Citing a $6.9 billion charge linked to its recently proposed $8.9 billion settlement of tens of thousands of cancer claims related to the use of talcum in its baby powder and other products, Johnson & Johnson on Tuesday reported a $68 million net loss for the first quarter 2023.
Saying that “well over 60,000 [claimants] have expressed a desire to vote for this [settlement],” J&J assistant general counsel Andrew White told analysts during an earnings call that the company hopes for a vote to take place in a couple of months.
But, said Joseph Wolk, executive vice president and chief financial officer, “We’ve got a small number of plaintiffs’ attorneys who don’t even want to give their claimants the right to vote. We’re simply asking that they get the right to vote.”
Emphasizing that J&J was neither acknowledging “wrongdoing” nor changing “its longstanding position that its talcum powder products are safe,” Wolk cited “decades of independent research conducted by reputable government agencies, patient advocacy groups, and academic institutions that support the safety of cosmetic talc. “
“It is unfortunate that we’ve got to put dollars towards, quite frankly, baseless scientific claims,” he declared.
On a more positive note, J&J reported first quarter 2023 sales of $24.7 billion worldwide and $12.5 billion in the U.S., up 5.6% and 9.7% respectively year-over-year, and raised its 2023 guidance some 1% versus what had been projected in January. J&J is now estimating 2023 global sales at $97.8 billion to $98.9 billion, an increase ranging from 5.5% to 6.5%,.
Unlike fourth quarter 2022, when the soon-to-be-jettisoned consumer products group was the only one of J&J’s three business units to show growth, pharmaceutical sales also rose in the first quarter 2023.
Up 2.4% worldwide and 5.9% in the U.S. YoY, pharma sales were driven by such brands as Darzalex for multiple myeloma cancer, up 25.7%; Erleada for prostate cancer, up 40.3%; antibody Tremfya, up 11%, with U.S. share gains of .9 points in psoriasis and 2.1 points for psoriatic arthritis; and anti-inflammatory Stelara, up 9.6%, with U.S. share gains of 2.2 points in Crohn’s disease and 4.8 points in ulcerative colitis.
Stelara will lose U.S. exclusivity by the early fourth quarter of this year, Wolk said, adding that “we’ve got 30 products or platforms that generate over a billion dollars in annual revenue, so we’re not dependent on one product the way others may be.”
As for J&J’s rapidly vanishing COVID vaccine, with “contractual commitments” complete, “we do not expect material sales beyond the first quarter,” Wolk said.
While no longer on the frontlines against COVID, though, J&J was quite busy fighting cough, cold and flu during the first quarter.
More specifically, it was the company’s departing consumer business that fought those battles.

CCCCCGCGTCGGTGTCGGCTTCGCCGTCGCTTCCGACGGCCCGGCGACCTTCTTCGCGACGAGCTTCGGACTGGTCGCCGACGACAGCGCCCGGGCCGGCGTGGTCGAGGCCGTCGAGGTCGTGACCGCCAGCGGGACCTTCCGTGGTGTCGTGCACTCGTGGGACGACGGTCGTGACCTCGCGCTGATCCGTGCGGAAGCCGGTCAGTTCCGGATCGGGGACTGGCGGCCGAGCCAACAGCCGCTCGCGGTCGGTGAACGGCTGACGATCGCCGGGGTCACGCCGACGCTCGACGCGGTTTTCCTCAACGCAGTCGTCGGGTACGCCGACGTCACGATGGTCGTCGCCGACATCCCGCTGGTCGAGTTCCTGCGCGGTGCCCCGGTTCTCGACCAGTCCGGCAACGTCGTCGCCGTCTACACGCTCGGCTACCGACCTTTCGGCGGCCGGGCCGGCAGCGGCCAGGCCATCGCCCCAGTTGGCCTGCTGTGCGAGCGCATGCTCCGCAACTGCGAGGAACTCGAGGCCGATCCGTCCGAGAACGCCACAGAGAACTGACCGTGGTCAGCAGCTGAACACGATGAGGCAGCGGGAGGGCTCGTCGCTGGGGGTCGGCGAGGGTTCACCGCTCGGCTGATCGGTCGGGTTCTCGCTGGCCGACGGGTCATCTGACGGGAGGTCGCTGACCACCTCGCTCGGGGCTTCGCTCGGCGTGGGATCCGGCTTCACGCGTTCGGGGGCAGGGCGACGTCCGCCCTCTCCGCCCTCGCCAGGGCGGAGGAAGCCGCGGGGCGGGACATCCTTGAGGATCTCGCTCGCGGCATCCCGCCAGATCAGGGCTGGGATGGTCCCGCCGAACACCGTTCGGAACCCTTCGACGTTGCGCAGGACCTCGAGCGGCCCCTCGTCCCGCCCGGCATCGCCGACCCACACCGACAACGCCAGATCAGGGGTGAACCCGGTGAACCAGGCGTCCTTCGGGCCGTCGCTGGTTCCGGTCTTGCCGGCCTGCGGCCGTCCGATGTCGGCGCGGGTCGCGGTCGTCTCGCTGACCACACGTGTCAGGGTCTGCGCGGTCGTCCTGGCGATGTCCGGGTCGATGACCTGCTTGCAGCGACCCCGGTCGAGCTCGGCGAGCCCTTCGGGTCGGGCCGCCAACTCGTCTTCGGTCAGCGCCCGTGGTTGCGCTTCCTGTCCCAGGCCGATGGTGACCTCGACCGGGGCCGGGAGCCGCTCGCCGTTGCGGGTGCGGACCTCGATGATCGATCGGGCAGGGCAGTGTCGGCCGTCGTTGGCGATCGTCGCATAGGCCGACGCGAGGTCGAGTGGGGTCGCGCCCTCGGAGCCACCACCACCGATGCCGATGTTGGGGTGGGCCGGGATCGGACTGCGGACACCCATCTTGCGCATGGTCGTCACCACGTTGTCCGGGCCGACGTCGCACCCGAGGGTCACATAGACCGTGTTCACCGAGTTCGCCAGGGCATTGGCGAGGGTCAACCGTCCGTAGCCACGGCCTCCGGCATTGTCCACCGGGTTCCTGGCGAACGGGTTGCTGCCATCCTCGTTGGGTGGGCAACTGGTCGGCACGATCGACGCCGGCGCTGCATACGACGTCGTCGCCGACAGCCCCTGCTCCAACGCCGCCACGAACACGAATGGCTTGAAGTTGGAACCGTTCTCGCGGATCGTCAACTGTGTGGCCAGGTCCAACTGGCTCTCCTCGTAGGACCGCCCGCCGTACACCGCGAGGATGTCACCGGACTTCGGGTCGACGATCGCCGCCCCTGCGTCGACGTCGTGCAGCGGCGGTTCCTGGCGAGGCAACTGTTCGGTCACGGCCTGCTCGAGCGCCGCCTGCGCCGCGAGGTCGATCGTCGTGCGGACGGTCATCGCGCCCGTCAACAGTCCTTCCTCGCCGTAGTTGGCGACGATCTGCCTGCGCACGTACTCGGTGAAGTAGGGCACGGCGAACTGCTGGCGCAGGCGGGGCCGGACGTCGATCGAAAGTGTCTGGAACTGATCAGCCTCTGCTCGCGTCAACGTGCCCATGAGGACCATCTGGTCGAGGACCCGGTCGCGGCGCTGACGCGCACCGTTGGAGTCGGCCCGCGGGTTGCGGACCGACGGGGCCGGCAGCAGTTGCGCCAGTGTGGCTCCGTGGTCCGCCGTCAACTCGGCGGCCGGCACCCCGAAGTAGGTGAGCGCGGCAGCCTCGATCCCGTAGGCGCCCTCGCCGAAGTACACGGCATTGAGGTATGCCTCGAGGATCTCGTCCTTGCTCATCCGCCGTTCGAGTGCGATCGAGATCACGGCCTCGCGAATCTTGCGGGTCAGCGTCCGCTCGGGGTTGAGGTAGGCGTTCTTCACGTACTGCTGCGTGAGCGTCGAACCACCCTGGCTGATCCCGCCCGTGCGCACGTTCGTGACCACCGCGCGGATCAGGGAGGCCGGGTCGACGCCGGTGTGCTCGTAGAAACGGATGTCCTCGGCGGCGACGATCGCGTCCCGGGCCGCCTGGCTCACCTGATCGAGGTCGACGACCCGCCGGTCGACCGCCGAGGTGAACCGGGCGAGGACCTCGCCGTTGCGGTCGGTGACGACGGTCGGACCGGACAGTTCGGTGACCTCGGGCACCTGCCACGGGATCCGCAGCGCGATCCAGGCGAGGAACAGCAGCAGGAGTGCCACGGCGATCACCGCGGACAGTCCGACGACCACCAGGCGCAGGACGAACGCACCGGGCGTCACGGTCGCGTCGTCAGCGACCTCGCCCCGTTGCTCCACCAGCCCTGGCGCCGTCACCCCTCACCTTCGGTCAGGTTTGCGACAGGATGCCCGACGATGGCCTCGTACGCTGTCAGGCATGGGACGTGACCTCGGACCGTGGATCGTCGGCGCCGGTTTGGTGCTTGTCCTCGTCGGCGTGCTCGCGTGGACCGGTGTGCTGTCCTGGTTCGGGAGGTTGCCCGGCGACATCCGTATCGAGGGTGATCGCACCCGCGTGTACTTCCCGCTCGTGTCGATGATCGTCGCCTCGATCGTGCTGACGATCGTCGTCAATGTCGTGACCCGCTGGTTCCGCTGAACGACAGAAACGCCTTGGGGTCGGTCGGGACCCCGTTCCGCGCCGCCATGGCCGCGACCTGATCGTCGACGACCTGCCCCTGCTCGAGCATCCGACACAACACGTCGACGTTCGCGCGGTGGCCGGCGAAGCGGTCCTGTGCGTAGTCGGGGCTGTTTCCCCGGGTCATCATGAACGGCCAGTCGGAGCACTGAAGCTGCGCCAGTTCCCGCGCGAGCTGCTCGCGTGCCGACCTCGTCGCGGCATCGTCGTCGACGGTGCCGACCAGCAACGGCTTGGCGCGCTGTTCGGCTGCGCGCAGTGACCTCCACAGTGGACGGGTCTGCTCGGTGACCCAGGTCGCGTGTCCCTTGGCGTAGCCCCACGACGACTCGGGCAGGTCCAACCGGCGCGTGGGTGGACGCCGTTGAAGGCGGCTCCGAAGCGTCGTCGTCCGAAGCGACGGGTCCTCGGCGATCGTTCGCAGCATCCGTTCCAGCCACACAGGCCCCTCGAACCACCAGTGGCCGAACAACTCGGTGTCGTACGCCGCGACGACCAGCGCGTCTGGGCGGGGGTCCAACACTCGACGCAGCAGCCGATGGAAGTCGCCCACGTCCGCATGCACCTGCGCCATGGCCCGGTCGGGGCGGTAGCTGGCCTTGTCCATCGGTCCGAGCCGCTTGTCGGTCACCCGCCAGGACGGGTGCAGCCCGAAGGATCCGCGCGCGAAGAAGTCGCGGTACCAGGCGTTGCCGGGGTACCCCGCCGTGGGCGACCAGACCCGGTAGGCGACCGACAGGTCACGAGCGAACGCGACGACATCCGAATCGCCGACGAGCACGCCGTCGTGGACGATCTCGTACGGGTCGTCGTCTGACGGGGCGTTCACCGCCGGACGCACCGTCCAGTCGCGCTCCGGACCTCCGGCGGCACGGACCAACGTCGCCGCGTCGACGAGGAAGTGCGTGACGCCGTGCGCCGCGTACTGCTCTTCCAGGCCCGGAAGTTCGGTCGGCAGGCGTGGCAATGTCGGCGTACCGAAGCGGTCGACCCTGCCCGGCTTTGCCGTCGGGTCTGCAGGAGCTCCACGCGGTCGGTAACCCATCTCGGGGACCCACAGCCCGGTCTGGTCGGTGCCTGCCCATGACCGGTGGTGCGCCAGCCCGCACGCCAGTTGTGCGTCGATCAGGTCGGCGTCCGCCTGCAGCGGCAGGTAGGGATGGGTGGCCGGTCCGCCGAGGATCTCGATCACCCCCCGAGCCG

In addition to the “exceptionally strong” cough/cold/flu season, J&J’s vice president, investor relations Jessica Moore said it was price increases that led to the consumer business rising 7.4% worldwide and 11.4% in the U.S. during the quarter.
“We remain on track to complete the separation of this business in 2023, assuming accommodating market conditions” Wolk stated. As previously announced, the spinoff will result in a new company called Kenvue.
In addition to cough/cold/flu fighters, major contributors to consumer product growth in the quarter included Tylenol and Motrin pain relievers, Imodium diarrhea treatment, Neutrogena and Aveeno skincare products (with strong echannel and club channel performance, Moore said) and Johnson’s-brand baby care products.
The latter, of course, are front and center in the talcum powder lawsuits, but Wolk noted that liabilities (the payments to plaintiffs are supposed to stretch out over 25 years) would be borne by J&J, not Kenvue.
Once hatched, Kenvue will be a major company, but small in comparison to what J&J executives on Tuesday were calling “the new Johnson & Johnson.”
During the first quarter, consumer products’ $3.9 billion in sales represented just 16% of J&J’s total $24.7 billion in sales, with pharmaceuticals accounting for 54% at $13.4 billion, and medtech for 30% at $7.5 billion.
Medtech sales decreased 0.6% worldwide but were up 16.6% in the U.S. Strong performers included electrophysiology products in the Interventional Solutions segment, contact lenses in the Vision segment, wound closure products in the General Surgery segment, and knees (up 12% in the U.S.) in Orthopedics.
Company representatives were particularly excited about Abiomed, a specialist in heart pumps, which it acquired in December. Comparing its performance as part of J&J to its performance a year earlier as a standalone company, J&J said Abiomed’s sales were up 22%.